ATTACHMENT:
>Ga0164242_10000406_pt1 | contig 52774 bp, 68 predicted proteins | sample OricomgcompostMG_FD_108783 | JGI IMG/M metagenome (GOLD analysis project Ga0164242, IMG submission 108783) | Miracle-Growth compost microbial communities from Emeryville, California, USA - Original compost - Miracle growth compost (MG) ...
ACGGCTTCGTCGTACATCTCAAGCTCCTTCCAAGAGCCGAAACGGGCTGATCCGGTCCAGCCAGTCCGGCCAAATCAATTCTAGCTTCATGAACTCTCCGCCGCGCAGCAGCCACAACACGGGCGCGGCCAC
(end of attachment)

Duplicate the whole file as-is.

>Ga0164242_10000406_pt1 | contig 52774 bp, 68 predicted proteins | sample OricomgcompostMG_FD_108783 | JGI IMG/M metagenome (GOLD analysis project Ga0164242, IMG submission 108783) | Miracle-Growth compost microbial communities from Emeryville, California, USA - Original compost - Miracle growth compost (MG) ...
ACGGCTTCGTCGTACATCTCAAGCTCCTTCCAAGAGCCGAAACGGGCTGATCCGGTCCAGCCAGTCCGGCCAAATCAATTCTAGCTTCATGAACTCTCCGCCGCGCAGCAGCCACAACACGGGCGCGGCCAC